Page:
Ever since I was a child, I was told by acquaintances and strangers alike that all women are beautiful. “Every girl is a princess,” they promised.
That made me very happy. I thought princesses were great – they lived in castles and got to eat lots of cake! They also had one-dimensional personalities and a tendency to be ditzy dependent idiots, but I didn’t see that then.
I was more interested in their glamorous lifestyles than their pretty faces, so it never really occurred to me that being a princess was a privilege reserved for slim white girls with long hair and full lips.
But as I grew older, I began realising that not every girl was as pretty as the next. And so did everyone else. There was the chubby girl in my class who got made fun of for resembling the Michelin man.
Then that lanky ginger was dubbed “braces” and the nickname stuck so well that everyone forgot her real name. I even experienced the taunting first hand during my awkward phase, in which I simultaneously sported a scraggly bob, acne and unflattering glasses.
How was it possible that some remained princesses, whilst others were suddenly confined to the lower rungs of the primary school social ladder? I was confused so I did what any smart little girl would do. I turned to magazines to seek some answers.
Becoming a Princess
Luckily for me they were filled with “helpful” advice for confused tweens like myself. Overflowing with glossy pictures of smiling models, they regurgitated those childhood whispers – “every girl is a princess”. Or she can be, if she buys this tinted moisturizer and that volumising mascara. And if she eats more salad.
They dangled the ideal of being a beautiful princess in front of my face. “Just one more step and you’ll be beautiful!” they cheered me on. I had always wanted to be a princess, albeit more literally – I wanted to live in a cottage in the woods like Snow White, despite my distaste for insects, solitude and darkness.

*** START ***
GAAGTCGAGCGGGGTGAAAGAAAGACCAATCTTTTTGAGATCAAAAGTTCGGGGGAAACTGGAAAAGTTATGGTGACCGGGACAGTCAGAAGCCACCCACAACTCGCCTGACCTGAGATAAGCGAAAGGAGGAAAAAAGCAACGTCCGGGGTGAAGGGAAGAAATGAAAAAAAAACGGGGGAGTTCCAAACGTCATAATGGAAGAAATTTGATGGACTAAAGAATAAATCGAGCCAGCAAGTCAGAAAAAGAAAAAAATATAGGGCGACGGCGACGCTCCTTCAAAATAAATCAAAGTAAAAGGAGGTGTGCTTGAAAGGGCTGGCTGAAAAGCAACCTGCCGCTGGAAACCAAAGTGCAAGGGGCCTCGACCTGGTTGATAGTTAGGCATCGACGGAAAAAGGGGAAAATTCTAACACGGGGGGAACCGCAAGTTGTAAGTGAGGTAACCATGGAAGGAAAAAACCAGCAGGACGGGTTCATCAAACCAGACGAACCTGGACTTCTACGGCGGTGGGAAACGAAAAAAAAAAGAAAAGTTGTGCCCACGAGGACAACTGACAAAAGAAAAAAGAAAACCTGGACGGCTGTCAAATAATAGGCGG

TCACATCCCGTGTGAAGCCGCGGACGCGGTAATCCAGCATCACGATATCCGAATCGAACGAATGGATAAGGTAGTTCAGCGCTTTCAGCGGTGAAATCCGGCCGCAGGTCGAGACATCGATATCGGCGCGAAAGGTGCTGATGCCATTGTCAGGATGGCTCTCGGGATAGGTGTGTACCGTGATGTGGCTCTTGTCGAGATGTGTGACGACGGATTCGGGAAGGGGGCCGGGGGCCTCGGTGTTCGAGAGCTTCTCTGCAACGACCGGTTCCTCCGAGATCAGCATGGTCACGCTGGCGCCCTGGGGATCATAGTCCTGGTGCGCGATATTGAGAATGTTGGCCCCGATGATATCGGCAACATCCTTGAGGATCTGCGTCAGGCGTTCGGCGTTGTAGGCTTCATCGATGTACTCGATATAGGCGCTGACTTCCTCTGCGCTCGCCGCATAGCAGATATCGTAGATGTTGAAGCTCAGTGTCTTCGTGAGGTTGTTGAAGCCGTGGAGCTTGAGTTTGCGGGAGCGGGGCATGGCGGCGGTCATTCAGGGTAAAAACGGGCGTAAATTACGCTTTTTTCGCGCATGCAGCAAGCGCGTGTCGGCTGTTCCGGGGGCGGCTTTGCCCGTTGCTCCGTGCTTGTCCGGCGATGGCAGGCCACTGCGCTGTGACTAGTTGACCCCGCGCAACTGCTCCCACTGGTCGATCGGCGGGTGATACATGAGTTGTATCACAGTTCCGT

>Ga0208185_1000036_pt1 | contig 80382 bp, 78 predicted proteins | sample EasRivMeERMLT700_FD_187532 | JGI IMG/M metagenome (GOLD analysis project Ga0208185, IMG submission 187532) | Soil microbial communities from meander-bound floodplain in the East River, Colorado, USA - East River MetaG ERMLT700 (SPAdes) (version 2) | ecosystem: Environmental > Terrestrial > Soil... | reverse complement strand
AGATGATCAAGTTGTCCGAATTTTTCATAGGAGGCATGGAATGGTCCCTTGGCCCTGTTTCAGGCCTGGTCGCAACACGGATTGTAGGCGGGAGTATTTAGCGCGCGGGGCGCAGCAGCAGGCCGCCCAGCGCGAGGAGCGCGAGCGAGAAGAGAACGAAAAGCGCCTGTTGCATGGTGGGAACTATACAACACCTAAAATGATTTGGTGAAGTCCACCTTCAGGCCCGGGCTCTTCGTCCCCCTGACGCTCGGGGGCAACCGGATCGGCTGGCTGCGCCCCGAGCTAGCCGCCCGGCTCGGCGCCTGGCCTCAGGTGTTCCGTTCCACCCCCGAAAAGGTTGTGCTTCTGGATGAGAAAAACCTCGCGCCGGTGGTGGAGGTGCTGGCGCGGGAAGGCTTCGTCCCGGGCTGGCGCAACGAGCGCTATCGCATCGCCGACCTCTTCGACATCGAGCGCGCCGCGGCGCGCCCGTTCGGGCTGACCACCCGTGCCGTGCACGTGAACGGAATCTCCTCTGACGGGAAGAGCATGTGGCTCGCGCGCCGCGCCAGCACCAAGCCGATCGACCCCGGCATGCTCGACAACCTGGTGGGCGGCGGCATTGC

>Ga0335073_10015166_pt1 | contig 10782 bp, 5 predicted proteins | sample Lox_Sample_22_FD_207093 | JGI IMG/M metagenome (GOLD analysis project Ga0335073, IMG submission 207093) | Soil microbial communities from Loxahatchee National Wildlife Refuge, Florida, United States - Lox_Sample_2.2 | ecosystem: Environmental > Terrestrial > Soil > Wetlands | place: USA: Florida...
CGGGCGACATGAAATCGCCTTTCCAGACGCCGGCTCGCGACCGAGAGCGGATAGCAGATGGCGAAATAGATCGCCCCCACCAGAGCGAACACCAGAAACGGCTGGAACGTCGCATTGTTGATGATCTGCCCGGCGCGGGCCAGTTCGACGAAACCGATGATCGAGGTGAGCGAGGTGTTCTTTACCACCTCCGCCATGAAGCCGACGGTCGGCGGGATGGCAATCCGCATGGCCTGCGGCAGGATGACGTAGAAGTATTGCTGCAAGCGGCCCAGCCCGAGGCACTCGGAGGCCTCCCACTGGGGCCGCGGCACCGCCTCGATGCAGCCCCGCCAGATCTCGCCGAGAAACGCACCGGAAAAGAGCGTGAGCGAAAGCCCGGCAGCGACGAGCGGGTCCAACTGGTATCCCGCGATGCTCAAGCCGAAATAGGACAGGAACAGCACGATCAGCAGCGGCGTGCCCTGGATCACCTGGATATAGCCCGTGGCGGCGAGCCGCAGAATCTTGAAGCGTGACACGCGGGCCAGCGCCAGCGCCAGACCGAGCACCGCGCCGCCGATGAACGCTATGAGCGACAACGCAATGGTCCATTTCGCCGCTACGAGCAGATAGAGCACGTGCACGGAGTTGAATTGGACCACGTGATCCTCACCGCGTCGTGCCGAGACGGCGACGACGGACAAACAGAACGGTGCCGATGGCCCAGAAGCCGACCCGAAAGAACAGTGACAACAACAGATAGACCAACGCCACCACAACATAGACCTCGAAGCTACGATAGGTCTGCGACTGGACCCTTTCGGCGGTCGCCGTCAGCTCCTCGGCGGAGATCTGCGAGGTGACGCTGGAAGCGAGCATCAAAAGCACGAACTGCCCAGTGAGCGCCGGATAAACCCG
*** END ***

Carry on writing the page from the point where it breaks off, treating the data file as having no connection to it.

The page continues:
Even so, the princess label appealed to me and before long I started following the magazines’ advice. I started wearing makeup when I was twelve, which seems normal nowadays but definitely wasn’t in the small town I lived in.
I felt betrayed. Why did I constantly have to worry about my outward appearance? Why was being a princess such hard work if every girl was one?
Makeup and Supermodels
Skip forward a decade and I still harbour similar feelings. Why did everyone lie to me? Why do they keep doing it? And, most importantly, why aren’t we calling their bullshit?
The media gets away with insane flip-flopping. On the one hand, they insist that every woman is beautiful. On the other hand, they keep bombarding us with advice on how to mould our bodies and faces to fit the sculpture of the ideal woman, as prescribed by them.
That makes no sense whatsoever! Either we are all beautiful in our diversity or there is one beauty ideal, which only a very limited number of women can actually adhere to.
The glamazons who grace magazine covers are statistical anomalies, not faithful representations of modern beauty. Of course we can manipulate our looks to an extent – that’s why the giant beauty industry insists on making us believe that we can all become beautiful.